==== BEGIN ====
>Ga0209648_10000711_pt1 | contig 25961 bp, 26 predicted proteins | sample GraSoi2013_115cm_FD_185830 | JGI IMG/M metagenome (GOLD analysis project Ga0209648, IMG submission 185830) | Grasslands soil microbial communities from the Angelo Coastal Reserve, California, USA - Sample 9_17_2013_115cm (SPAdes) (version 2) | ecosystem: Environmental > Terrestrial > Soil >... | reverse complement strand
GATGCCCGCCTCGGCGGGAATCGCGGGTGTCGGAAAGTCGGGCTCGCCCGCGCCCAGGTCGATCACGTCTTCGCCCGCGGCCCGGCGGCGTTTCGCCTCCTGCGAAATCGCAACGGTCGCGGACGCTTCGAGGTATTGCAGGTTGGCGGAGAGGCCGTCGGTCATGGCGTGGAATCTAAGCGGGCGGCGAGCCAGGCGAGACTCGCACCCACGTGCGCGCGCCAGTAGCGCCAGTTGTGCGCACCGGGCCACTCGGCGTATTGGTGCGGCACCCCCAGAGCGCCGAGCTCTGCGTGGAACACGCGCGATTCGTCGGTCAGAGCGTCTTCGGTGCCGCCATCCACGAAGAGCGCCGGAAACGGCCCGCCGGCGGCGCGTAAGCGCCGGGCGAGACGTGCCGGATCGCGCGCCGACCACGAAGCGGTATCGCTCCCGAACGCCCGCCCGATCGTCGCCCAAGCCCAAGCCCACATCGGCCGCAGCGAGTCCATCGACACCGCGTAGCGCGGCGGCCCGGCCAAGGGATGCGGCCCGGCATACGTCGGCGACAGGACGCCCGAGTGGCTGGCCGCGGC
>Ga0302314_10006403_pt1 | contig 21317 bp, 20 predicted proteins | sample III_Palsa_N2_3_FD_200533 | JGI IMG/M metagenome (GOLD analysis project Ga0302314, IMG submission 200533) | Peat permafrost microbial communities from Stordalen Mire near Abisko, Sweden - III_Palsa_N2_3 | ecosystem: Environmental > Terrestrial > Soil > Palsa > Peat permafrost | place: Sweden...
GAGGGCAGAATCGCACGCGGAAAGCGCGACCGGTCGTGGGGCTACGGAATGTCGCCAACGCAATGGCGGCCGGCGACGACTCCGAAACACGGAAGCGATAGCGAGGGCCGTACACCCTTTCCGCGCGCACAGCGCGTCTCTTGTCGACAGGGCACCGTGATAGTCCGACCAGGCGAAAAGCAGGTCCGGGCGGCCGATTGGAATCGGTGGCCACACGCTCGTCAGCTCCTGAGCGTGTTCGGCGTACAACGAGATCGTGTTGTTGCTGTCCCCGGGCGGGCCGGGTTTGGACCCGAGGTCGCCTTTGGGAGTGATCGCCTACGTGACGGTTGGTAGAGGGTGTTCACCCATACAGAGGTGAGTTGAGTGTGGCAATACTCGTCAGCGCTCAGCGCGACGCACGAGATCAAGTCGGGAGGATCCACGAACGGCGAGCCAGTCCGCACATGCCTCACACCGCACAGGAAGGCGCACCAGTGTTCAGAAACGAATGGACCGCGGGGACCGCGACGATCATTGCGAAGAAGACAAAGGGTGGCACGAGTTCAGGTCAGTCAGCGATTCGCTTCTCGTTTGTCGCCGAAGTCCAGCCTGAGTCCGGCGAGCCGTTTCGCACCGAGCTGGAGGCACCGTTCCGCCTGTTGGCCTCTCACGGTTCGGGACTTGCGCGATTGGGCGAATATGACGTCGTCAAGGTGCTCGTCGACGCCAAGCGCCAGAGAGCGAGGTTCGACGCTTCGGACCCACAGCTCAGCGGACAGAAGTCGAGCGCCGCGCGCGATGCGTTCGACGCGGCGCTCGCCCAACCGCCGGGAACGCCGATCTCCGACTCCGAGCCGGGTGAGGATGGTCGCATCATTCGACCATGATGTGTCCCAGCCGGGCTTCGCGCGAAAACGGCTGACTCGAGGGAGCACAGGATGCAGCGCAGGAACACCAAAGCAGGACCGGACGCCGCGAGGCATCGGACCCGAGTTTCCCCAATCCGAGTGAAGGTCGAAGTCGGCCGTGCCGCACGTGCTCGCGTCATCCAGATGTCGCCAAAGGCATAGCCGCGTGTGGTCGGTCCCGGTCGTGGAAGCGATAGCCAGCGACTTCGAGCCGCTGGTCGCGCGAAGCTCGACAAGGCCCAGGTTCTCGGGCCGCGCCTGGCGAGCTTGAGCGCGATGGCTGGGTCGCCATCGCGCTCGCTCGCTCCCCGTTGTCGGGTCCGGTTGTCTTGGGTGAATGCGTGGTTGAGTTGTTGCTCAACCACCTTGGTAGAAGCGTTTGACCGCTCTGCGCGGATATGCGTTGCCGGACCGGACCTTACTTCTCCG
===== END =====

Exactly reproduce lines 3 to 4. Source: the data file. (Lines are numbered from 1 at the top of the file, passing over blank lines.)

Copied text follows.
>Ga0302314_10006403_pt1 | contig 21317 bp, 20 predicted proteins | sample III_Palsa_N2_3_FD_200533 | JGI IMG/M metagenome (GOLD analysis project Ga0302314, IMG submission 200533) | Peat permafrost microbial communities from Stordalen Mire near Abisko, Sweden - III_Palsa_N2_3 | ecosystem: Environmental > Terrestrial > Soil > Palsa > Peat permafrost | place: Sweden...
GAGGGCAGAATCGCACGCGGAAAGCGCGACCGGTCGTGGGGCTACGGAATGTCGCCAACGCAATGGCGGCCGGCGACGACTCCGAAACACGGAAGCGATAGCGAGGGCCGTACACCCTTTCCGCGCGCACAGCGCGTCTCTTGTCGACAGGGCACCGTGATAGTCCGACCAGGCGAAAAGCAGGTCCGGGCGGCCGATTGGAATCGGTGGCCACACGCTCGTCAGCTCCTGAGCGTGTTCGGCGTACAACGAGATCGTGTTGTTGCTGTCCCCGGGCGGGCCGGGTTTGGACCCGAGGTCGCCTTTGGGAGTGATCGCCTACGTGACGGTTGGTAGAGGGTGTTCACCCATACAGAGGTGAGTTGAGTGTGGCAATACTCGTCAGCGCTCAGCGCGACGCACGAGATCAAGTCGGGAGGATCCACGAACGGCGAGCCAGTCCGCACATGCCTCACACCGCACAGGAAGGCGCACCAGTGTTCAGAAACGAATGGACCGCGGGGACCGCGACGATCATTGCGAAGAAGACAAAGGGTGGCACGAGTTCAGGTCAGTCAGCGATTCGCTTCTCGTTTGTCGCCGAAGTCCAGCCTGAGTCCGGCGAGCCGTTTCGCACCGAGCTGGAGGCACCGTTCCGCCTGTTGGCCTCTCACGGTTCGGGACTTGCGCGATTGGGCGAATATGACGTCGTCAAGGTGCTCGTCGACGCCAAGCGCCAGAGAGCGAGGTTCGACGCTTCGGACCCACAGCTCAGCGGACAGAAGTCGAGCGCCGCGCGCGATGCGTTCGACGCGGCGCTCGCCCAACCGCCGGGAACGCCGATCTCCGACTCCGAGCCGGGTGAGGATGGTCGCATCATTCGACCATGATGTGTCCCAGCCGGGCTTCGCGCGAAAACGGCTGACTCGAGGGAGCACAGGATGCAGCGCAGGAACACCAAAGCAGGACCGGACGCCGCGAGGCATCGGACCCGAGTTTCCCCAATCCGAGTGAAGGTCGAAGTCGGCCGTGCCGCACGTGCTCGCGTCATCCAGATGTCGCCAAAGGCATAGCCGCGTGTGGTCGGTCCCGGTCGTGGAAGCGATAGCCAGCGACTTCGAGCCGCTGGTCGCGCGAAGCTCGACAAGGCCCAGGTTCTCGGGCCGCGCCTGGCGAGCTTGAGCGCGATGGCTGGGTCGCCATCGCGCTCGCTCGCTCCCCGTTGTCGGGTCCGGTTGTCTTGGGTGAATGCGTGGTTGAGTTGTTGCTCAACCACCTTGGTAGAAGCGTTTGACCGCTCTGCGCGGATATGCGTTGCCGGACCGGACCTTACTTCTCCG